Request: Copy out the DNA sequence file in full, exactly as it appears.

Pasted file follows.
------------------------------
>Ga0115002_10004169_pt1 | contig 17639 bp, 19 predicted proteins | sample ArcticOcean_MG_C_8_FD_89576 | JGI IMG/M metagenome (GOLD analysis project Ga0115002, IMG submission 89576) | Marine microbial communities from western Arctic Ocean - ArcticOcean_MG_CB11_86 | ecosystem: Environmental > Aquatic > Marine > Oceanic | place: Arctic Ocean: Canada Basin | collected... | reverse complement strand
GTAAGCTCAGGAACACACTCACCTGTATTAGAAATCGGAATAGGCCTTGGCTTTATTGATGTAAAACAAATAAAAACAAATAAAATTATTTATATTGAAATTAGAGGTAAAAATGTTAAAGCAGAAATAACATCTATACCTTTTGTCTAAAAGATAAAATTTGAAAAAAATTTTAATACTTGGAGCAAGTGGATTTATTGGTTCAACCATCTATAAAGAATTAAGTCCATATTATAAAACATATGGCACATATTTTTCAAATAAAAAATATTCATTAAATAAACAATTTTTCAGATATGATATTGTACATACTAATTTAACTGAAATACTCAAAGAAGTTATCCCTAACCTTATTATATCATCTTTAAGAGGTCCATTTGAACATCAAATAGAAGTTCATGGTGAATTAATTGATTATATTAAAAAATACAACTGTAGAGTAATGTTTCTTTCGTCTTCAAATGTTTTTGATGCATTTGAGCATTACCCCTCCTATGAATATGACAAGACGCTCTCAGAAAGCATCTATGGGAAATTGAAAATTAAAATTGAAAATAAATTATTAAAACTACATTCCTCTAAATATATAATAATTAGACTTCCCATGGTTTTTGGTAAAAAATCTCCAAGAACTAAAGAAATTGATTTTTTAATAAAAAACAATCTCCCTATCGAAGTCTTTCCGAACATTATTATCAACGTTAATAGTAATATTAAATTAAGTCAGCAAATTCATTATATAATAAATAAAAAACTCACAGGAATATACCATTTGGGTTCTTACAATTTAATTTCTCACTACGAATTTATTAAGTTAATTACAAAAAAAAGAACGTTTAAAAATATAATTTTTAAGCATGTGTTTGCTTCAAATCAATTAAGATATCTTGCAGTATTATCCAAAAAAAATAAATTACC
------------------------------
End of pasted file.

>Ga0115002_10004169_pt1 | contig 17639 bp, 19 predicted proteins | sample ArcticOcean_MG_C_8_FD_89576 | JGI IMG/M metagenome (GOLD analysis project Ga0115002, IMG submission 89576) | Marine microbial communities from western Arctic Ocean - ArcticOcean_MG_CB11_86 | ecosystem: Environmental > Aquatic > Marine > Oceanic | place: Arctic Ocean: Canada Basin | collected... | reverse complement strand
GTAAGCTCAGGAACACACTCACCTGTATTAGAAATCGGAATAGGCCTTGGCTTTATTGATGTAAAACAAATAAAAACAAATAAAATTATTTATATTGAAATTAGAGGTAAAAATGTTAAAGCAGAAATAACATCTATACCTTTTGTCTAAAAGATAAAATTTGAAAAAAATTTTAATACTTGGAGCAAGTGGATTTATTGGTTCAACCATCTATAAAGAATTAAGTCCATATTATAAAACATATGGCACATATTTTTCAAATAAAAAATATTCATTAAATAAACAATTTTTCAGATATGATATTGTACATACTAATTTAACTGAAATACTCAAAGAAGTTATCCCTAACCTTATTATATCATCTTTAAGAGGTCCATTTGAACATCAAATAGAAGTTCATGGTGAATTAATTGATTATATTAAAAAATACAACTGTAGAGTAATGTTTCTTTCGTCTTCAAATGTTTTTGATGCATTTGAGCATTACCCCTCCTATGAATATGACAAGACGCTCTCAGAAAGCATCTATGGGAAATTGAAAATTAAAATTGAAAATAAATTATTAAAACTACATTCCTCTAAATATATAATAATTAGACTTCCCATGGTTTTTGGTAAAAAATCTCCAAGAACTAAAGAAATTGATTTTTTAATAAAAAACAATCTCCCTATCGAAGTCTTTCCGAACATTATTATCAACGTTAATAGTAATATTAAATTAAGTCAGCAAATTCATTATATAATAAATAAAAAACTCACAGGAATATACCATTTGGGTTCTTACAATTTAATTTCTCACTACGAATTTATTAAGTTAATTACAAAAAAAAGAACGTTTAAAAATATAATTTTTAAGCATGTGTTTGCTTCAAATCAATTAAGATATCTTGCAGTATTATCCAAAAAAAATAAATTACC